Chinese Influence on World 

BBC Survey of China's image in World.

Key observations from above chart:

  • Fairly good rating in Middle East and African Countries - No wonder Chinese unconditional developmental agenda in African countries is paying dividends. Many countries also sees China as balancing power for US.
  • Europe has average to low rating for China - Human rights issue, authoritarian views has been China's major problem. recent issue around that blind human rights activist being the recent example.

There is still long way to go for China to compete with US on Soft Power aspects. 

What steps can China take to increase its Soft power in World?
1. Increase the hard power, which is the basis of the soft power

  • Accelerate the transformation of the economic growth pattern
  • Improving the socialist market economy system
  • Making greater efforts to improve China’s capacity for independent innovation

2. Stick to the path of peaceful development and adhering to the independent foreign policy of peace
3. Develop socialist democracy, comprehensively implementing the rule of law as a fundamental principle and speeding up the building of a socialist country under the rule of law and increasing transparency. 
4. Develop education and culture to improve the educational level of the people

Thursday, July 12, 2012

Credit Rating Agencies & Sovereign Rating

Why do countries(or for that matter anyone) resort to debt?

(click on picture to expand)

As evident from picture above, for its functioning, govt., chalks out various policies, programs for which it presents the budget every year, which mentions the expenditure which it will incur. Then there are day to day admin and other expenses. To meet all these expenses, the first capital access it has is the revenue it collects from its citizens and corporates(operating within its territories). However, they are not sufficient to cover all its expenses. So to meet the shortfall it resorts to debts. 

However, debts are either not free or they are also not easily available. one has to have good creditworthiness for the debt provider to issue you debt. 

Remember the GDP formula of GDP = Govt Expenses + Investments + Consumption + (Exports - Imports)

So, govt. expenses we spoke above. Now about the investments and thereby consumption.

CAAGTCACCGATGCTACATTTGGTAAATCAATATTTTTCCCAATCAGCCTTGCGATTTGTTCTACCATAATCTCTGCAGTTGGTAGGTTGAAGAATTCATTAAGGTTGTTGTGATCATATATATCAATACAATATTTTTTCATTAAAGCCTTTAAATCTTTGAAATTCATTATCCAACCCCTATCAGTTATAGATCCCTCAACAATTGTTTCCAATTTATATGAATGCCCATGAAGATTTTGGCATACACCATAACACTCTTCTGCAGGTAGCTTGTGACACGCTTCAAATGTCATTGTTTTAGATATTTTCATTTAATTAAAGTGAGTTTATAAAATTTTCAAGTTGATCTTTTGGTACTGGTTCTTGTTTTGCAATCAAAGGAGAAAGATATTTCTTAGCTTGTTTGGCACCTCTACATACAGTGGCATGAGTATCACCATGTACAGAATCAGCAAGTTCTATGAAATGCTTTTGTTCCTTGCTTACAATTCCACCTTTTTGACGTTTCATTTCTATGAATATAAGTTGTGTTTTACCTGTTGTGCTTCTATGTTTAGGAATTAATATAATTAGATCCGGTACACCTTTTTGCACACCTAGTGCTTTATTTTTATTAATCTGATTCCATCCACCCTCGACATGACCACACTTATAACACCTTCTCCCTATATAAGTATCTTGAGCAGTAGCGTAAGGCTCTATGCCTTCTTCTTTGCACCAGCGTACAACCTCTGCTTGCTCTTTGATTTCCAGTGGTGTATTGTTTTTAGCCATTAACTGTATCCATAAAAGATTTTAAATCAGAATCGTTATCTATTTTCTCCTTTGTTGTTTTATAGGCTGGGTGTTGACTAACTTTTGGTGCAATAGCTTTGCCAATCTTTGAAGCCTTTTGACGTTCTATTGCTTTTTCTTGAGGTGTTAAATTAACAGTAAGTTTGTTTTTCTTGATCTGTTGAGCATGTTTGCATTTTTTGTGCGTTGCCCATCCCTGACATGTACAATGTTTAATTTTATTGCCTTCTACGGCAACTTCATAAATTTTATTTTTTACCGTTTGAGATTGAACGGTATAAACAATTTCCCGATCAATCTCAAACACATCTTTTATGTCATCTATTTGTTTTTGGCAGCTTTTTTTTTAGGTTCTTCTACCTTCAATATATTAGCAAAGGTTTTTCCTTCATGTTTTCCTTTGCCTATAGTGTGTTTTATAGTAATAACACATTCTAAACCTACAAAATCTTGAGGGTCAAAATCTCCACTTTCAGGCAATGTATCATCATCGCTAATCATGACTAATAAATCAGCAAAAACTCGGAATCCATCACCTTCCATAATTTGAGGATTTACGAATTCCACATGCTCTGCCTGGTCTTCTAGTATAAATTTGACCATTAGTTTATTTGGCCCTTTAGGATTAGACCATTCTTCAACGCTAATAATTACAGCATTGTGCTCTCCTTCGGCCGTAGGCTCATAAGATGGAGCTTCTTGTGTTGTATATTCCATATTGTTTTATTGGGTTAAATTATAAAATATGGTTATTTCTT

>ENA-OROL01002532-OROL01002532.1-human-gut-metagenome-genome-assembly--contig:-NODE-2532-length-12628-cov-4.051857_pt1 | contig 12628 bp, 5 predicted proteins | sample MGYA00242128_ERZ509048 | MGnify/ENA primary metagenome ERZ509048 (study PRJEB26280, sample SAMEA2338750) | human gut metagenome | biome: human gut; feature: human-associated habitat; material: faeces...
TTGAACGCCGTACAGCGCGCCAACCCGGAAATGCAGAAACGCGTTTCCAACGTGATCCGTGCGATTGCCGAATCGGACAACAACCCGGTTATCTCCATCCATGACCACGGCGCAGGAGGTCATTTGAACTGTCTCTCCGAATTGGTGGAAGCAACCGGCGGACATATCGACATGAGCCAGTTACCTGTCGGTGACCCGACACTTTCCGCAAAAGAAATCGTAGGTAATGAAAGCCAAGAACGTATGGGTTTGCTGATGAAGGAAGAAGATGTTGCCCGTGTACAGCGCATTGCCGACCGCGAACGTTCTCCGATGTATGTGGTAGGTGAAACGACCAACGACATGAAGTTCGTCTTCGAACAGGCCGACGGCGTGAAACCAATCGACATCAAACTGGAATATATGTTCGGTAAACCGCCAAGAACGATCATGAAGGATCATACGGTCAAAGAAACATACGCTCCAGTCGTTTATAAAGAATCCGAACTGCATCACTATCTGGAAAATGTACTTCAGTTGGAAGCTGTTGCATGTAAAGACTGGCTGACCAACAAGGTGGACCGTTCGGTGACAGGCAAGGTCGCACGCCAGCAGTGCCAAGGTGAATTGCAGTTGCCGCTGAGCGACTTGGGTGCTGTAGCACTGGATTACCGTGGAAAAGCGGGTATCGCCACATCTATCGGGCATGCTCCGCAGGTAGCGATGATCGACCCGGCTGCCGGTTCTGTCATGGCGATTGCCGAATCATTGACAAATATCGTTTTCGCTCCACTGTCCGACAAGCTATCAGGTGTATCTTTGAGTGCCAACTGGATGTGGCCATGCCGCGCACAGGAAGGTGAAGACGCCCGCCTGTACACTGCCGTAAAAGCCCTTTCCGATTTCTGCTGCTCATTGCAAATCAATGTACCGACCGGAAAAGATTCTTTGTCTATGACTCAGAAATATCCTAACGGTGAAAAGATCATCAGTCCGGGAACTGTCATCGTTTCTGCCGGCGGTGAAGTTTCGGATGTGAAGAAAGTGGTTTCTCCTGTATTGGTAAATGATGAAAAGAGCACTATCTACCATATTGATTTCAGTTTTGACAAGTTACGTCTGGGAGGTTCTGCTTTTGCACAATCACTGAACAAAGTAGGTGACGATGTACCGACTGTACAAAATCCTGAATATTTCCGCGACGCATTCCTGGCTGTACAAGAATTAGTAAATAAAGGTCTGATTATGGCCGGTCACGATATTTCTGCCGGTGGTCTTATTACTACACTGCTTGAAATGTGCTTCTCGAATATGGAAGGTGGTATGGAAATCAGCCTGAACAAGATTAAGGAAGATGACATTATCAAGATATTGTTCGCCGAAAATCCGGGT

Apart from investment by Indian corporates, the country also depends on investments by foreign investors(who have bigger stock of cash with them). These foreign investors can make investments into a country in two ways - FIIs or FDI. Now, unless a country is in good credit steadying in eyes of these investors, they will NOT put in their hard earned money in that country. So having good credit rating and thereby attracting foreign investors is important. 

Hence we realise the importance of credit rating for any country. The same can be applied to any company who is looking for debt to fund its growth or expansion plans. 

What is Credit Rating & Who are Credit Rating Agencies (CRAs)?

A credit rating is an opinion on the creditworthiness of a "debt instrument" or its issuer. 

It is the Credit Rating Agencies which issue this credit rating and can rate anything, but primarily they rate bonds (and other securities) and central govt. across the world. 

What are types of Credit Rating?

So as you see from above picture, credit rating can be for "debt issuer"(who issues debts) or "debts instruments itself" !! 

What is the scale on which credit rating is given?

As you see from picture above, that India is on borderline of investment grade and speculative grade(also called "junk bond" status). Hence recently S&P warned that India could be the 1st BRIC nation to lose its investment grade status. 

Credit Rating Vs Outlook: 

Many times, the CRAs rather than changing the credit rating of a "bond/debt" OR a "bond/debt issuer", they issue something called an outlook. This is NOT credit rating, but an assessment of what may happen in next 6 months - 2 yrs time.

Outlook can be Positive OR Stable OR Negative . 

So if the outlook changes from Stable --> Negative, then its a signal to watch out, because there may be an issue and you may face a "downgrade" of your credit rating.

See where different countries in the world stand on credit rating

Observe that all "peripheral nations" of European Union(i.e. in periphery of EU e.g. Portugal, Greece, Ireland etc) are in trouble and their credit rating is in speculative grade. Recently Greece received a credit rating of "CCC" from S&P.
[Note: This picture is from 2011, so rating for many EU nations were downgraded since then and hence may not reflect the current scenario. This picture is just to help you understand the overall world scenario on credit rating. Observe in EU, Germany has a very good credit rating, which is same till today. One can ask why? One main reason(among many others) for this is that Germans have a very good habit of savings. Unlike the people in US/UK(who mainly survive on credit), Germans use debit cards more often than they use credit cards. Hence they are well prepared for any unexpected credit crisis. They also believe in investment which adds fillip to the nation's growth. Savings in short run may slow down the economy, but have lasting advantages in long run. No wonder, this intrinsic "savings" mentality is guiding the "austerity" drive suggestion of Ms Angela Merkel ]

Who are major CRAs of the world ?

1. Standard & Poor's (S&P) 

2. Moody's 
(together, the above two companies occupy around ~50% of credit rating market worldwide.) 

3. Fitch - 15% market share

These three CRAs issue their own credit rating for corporates, sovereign or debt instruments.

Major Indian based credit rating agencies are:

1. CRISIL - Standard & Poor's company

2. ICRA India - Moody's company

What are revenue sources of CRAs?